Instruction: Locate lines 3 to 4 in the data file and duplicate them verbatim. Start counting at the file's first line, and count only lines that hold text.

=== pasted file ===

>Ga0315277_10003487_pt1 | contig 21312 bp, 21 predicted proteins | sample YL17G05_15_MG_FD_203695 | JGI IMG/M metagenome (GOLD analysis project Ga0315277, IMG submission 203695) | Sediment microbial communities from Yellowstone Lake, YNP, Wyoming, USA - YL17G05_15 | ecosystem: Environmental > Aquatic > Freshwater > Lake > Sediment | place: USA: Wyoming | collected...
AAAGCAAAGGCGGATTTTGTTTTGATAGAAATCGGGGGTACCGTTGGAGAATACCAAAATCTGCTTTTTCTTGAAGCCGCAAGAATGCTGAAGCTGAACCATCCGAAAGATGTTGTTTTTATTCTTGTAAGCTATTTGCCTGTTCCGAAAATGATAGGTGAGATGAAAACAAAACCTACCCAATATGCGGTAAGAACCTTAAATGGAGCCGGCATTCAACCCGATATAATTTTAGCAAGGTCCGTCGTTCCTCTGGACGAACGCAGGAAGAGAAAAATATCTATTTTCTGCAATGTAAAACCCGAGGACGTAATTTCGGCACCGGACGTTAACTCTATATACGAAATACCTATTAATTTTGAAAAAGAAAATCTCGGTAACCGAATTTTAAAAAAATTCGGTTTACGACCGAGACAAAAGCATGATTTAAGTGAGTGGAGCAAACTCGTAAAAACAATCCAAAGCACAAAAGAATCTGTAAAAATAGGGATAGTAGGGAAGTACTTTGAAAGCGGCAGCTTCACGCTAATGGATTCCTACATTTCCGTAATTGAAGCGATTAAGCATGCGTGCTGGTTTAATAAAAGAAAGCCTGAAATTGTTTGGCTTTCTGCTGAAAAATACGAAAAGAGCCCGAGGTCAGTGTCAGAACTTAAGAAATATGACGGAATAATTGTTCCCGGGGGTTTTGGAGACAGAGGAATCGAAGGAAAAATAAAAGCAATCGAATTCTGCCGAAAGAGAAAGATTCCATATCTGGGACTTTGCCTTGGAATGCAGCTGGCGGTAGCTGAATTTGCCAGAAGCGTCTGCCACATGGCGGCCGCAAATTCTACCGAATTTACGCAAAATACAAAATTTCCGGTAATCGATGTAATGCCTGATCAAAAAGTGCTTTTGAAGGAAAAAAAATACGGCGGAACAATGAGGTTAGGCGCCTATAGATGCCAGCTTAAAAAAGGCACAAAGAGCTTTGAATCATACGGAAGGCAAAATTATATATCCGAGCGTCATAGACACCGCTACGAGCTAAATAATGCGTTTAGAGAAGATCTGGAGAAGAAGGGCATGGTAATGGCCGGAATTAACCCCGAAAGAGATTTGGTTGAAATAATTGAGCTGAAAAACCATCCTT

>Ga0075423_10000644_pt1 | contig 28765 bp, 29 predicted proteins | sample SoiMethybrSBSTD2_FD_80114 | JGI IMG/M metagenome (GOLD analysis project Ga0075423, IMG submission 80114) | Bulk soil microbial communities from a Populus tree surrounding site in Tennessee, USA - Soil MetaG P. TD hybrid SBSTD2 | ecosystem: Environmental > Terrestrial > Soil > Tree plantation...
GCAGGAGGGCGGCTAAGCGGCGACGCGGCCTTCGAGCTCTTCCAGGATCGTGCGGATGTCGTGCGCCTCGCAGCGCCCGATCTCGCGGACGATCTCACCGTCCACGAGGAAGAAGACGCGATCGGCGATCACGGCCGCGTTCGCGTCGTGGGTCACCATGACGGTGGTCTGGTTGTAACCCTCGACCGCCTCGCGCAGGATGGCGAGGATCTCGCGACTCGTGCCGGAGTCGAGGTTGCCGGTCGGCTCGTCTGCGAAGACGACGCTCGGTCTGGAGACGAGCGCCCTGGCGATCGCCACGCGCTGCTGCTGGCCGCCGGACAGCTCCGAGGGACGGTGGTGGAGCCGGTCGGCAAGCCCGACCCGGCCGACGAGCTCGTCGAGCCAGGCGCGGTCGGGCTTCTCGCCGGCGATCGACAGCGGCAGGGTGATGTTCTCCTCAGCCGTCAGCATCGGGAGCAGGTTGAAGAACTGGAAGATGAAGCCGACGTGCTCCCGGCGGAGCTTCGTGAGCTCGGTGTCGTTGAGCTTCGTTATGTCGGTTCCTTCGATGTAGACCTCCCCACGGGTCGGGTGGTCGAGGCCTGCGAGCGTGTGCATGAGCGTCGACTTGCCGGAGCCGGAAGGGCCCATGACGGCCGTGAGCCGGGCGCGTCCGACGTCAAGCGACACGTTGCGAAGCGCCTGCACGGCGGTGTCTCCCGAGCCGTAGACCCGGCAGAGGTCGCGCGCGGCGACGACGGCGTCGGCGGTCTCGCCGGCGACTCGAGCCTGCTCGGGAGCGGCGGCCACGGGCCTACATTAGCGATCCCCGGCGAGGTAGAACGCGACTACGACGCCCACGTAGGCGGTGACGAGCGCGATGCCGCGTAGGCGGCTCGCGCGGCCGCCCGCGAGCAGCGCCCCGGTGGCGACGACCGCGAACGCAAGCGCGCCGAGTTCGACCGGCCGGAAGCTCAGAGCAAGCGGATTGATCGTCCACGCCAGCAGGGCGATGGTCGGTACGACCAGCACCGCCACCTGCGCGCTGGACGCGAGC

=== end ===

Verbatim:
>Ga0075423_10000644_pt1 | contig 28765 bp, 29 predicted proteins | sample SoiMethybrSBSTD2_FD_80114 | JGI IMG/M metagenome (GOLD analysis project Ga0075423, IMG submission 80114) | Bulk soil microbial communities from a Populus tree surrounding site in Tennessee, USA - Soil MetaG P. TD hybrid SBSTD2 | ecosystem: Environmental > Terrestrial > Soil > Tree plantation...
GCAGGAGGGCGGCTAAGCGGCGACGCGGCCTTCGAGCTCTTCCAGGATCGTGCGGATGTCGTGCGCCTCGCAGCGCCCGATCTCGCGGACGATCTCACCGTCCACGAGGAAGAAGACGCGATCGGCGATCACGGCCGCGTTCGCGTCGTGGGTCACCATGACGGTGGTCTGGTTGTAACCCTCGACCGCCTCGCGCAGGATGGCGAGGATCTCGCGACTCGTGCCGGAGTCGAGGTTGCCGGTCGGCTCGTCTGCGAAGACGACGCTCGGTCTGGAGACGAGCGCCCTGGCGATCGCCACGCGCTGCTGCTGGCCGCCGGACAGCTCCGAGGGACGGTGGTGGAGCCGGTCGGCAAGCCCGACCCGGCCGACGAGCTCGTCGAGCCAGGCGCGGTCGGGCTTCTCGCCGGCGATCGACAGCGGCAGGGTGATGTTCTCCTCAGCCGTCAGCATCGGGAGCAGGTTGAAGAACTGGAAGATGAAGCCGACGTGCTCCCGGCGGAGCTTCGTGAGCTCGGTGTCGTTGAGCTTCGTTATGTCGGTTCCTTCGATGTAGACCTCCCCACGGGTCGGGTGGTCGAGGCCTGCGAGCGTGTGCATGAGCGTCGACTTGCCGGAGCCGGAAGGGCCCATGACGGCCGTGAGCCGGGCGCGTCCGACGTCAAGCGACACGTTGCGAAGCGCCTGCACGGCGGTGTCTCCCGAGCCGTAGACCCGGCAGAGGTCGCGCGCGGCGACGACGGCGTCGGCGGTCTCGCCGGCGACTCGAGCCTGCTCGGGAGCGGCGGCCACGGGCCTACATTAGCGATCCCCGGCGAGGTAGAACGCGACTACGACGCCCACGTAGGCGGTGACGAGCGCGATGCCGCGTAGGCGGCTCGCGCGGCCGCCCGCGAGCAGCGCCCCGGTGGCGACGACCGCGAACGCAAGCGCGCCGAGTTCGACCGGCCGGAAGCTCAGAGCAAGCGGATTGATCGTCCACGCCAGCAGGGCGATGGTCGGTACGACCAGCACCGCCACCTGCGCGCTGGACGCGAGC